I am a senior lecturer in the Faculty of Well-being Education and Languages Studies.
I am Chair of modules in the Masters in Education at the Open University on Learning and Teaching focused on looking to the future of education and also teach on the PGCE in Wales. I am passionately committed to improving teaching and therefore learning, taking on board global drivers for change and establishing the education young people need to flourish in the future. I also create short open learn courses on education, research and teaching and assessing mathematics.
My research focuses on how teachers act in the classroom with a particular focus on the teachers of mathematics. I work collaboratively with pre-service and in-service teachers to research how this can be done, publishing books and journal articles on a regular basis. My research expertise concerns the development of Mathematical Resilience in all learners from young people in school to adult learners. This expertise contributes to the work of National Advisory panels on mathematical education.
My research is grounded in extensive professional experience as a mathematics teacher and as a local authority assessment consultant. My research work started with the exciting role of Research Fellow on the Nuffield funded KMOFAP (Kings Medway Oxfordshire Formative Assessment Project) project resulting in the innovative, highly influential and widely used Assessment for Learning Materials. I am co-author of both Working Inside the Black Box and Assessment for Learning - Putting it into Practice.
I currently supervise PhD students and EdD students in mathematics education across all age groups, I enjoy working with them to develop their ideas and to develop new knowledge about the nature of learning mathematics, how to improve it and how assessment really can improve learning in schools. Anyone interested in submitting a proposal in this area is welcome to contact me,
My research expertise concerns the improvement of teaching both in mathematics and across the curriculum. My work makes a significant contribution to our understanding of how to teach for Mathematical Resilience. This programme of research builds on my previous work on both Assessment for Learning across all curriculum subjects and The Role of Language in the Learning of Mathematics.
One of the key outcomes of my work is the construct of “Mathematical Resilience”. If mathematics is difficult to master, and many people say that it is, then learners will need to develop a positive adaptive stance to mathematics such that it will allow them to continue learning despite barriers and difficulties. This positive adaptive stance to mathematics I have termed “Mathematical Resilience”. A mathematical learning environment can be a positive place for the pupils where barriers to learning mathematics can be overcome. Pupils who have a high level of mathematical resilience know that it is worth persevering when faced with difficulties and know many ways of doing this, work collaboratively with their peers, have the language skills needed to express their understandings and have a growth theory of mathematical learning .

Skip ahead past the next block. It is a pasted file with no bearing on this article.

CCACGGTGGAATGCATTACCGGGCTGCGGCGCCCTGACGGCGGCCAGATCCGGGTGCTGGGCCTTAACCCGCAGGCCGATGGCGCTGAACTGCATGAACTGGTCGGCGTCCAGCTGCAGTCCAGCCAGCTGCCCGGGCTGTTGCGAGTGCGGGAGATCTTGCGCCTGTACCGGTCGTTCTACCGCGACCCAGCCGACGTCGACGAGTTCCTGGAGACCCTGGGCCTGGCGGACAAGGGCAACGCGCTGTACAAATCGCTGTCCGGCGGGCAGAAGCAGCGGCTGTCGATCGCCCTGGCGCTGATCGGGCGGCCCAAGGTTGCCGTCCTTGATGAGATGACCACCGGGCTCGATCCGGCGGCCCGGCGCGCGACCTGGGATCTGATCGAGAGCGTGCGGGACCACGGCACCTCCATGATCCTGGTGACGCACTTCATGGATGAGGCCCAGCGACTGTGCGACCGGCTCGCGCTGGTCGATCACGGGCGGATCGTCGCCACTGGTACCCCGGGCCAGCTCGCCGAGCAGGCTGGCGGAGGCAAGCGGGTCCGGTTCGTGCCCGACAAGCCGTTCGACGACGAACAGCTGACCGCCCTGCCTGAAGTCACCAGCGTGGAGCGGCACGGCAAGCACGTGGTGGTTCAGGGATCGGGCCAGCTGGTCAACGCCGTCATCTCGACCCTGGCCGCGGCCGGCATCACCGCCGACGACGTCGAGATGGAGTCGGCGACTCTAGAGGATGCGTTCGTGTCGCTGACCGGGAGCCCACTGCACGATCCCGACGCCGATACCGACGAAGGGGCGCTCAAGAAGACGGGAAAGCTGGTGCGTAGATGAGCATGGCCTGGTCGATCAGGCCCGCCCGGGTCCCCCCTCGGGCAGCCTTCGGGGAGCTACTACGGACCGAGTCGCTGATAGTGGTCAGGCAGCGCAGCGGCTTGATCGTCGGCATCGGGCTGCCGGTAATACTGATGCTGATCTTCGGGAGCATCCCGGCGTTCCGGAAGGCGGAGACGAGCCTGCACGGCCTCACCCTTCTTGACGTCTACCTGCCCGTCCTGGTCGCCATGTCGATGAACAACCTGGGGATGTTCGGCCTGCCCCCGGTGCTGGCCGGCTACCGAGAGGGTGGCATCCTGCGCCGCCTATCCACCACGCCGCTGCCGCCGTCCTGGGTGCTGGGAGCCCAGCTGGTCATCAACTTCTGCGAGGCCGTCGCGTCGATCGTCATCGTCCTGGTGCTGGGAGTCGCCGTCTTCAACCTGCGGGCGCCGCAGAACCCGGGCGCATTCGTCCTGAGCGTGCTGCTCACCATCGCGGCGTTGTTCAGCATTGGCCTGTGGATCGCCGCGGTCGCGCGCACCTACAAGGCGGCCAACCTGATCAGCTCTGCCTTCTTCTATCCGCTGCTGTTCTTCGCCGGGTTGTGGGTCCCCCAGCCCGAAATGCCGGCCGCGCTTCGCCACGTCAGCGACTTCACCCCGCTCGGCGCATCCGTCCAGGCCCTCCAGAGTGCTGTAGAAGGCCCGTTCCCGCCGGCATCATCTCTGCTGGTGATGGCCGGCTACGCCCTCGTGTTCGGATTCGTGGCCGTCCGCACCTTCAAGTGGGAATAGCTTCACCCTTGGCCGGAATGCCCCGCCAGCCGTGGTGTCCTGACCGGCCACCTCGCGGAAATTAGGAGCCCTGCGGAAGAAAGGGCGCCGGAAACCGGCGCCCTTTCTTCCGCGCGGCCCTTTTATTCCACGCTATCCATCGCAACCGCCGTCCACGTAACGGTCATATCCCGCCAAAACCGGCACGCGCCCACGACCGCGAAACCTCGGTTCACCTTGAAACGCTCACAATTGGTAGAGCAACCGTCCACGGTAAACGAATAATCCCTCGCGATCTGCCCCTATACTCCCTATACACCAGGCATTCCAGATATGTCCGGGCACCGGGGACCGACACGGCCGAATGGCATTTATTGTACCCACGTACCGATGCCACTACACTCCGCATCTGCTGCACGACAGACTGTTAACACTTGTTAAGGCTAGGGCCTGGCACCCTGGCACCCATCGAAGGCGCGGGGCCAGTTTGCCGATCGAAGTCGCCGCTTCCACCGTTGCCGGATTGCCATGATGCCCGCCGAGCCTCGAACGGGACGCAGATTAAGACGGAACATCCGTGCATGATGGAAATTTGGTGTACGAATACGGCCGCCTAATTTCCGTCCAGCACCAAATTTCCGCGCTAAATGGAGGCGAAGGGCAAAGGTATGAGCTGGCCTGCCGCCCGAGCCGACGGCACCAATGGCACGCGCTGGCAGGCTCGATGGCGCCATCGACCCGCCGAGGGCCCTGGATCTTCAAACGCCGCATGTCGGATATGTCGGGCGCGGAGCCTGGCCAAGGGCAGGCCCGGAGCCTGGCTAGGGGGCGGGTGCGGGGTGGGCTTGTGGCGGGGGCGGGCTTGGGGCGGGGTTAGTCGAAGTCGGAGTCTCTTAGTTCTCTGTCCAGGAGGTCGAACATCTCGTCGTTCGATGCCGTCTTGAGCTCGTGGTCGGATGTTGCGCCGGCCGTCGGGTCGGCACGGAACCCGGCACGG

My research speaks to the STEM agenda, which is concerned with the lack of take up of Science, Technology, Engineering and Mathematics both at ‘A’ level and higher levels, including apprenticeships. Mathematical resilience can enable students to know that they can overcome barriers and thus make them more likely to continue to study and to succeed in that study.
My expertise in open and distance education has also had impact internationally, shaping the development of ambitious, innovative, large scale teacher education initiatives. In creating the TESS-India and IGATE (Zimbabwe) materials, I worked in partnership with Indian and Zimbabwean colleagues to devise and produce web based distance learning materials explicitly designed to support teachers in changing the way that they facilitate learning in their classrooms. I built capacity within the education systems by supporting teacher educators in using the materials in their role of changing established classroom practices, The teacher educators and other education officials use the materials to mediate the creation a community of practice that will be sustainable.
I have responsibility for the creation of two innovative distance –learning masters modules which I currently chair. EE830 Learning and teaching: educating the next generation, will be the first of a new pathway and is forging a new practices in agile production and active presentation.
I have worked extensively in building Open Learn courses, such as Looking Globally - the future of education, Becoming an ethical researcher and various free courses on teaching and assessing mathematics.
My construct of Mathematics Resilience is making an impact both nationally and internationally. In January 2015 I convened the Shard Symposium in London, which was followed by the First and Second Internal Conference on Mathematical Resilience in March 2016 and March 2017. At these conferences papers were presented showing how and why mathematical resilience is important across all strata of society. Three main strands emerged, developing Mathematical Resilience in schools and with parents and coaching for mathematical resilience in work-based learners.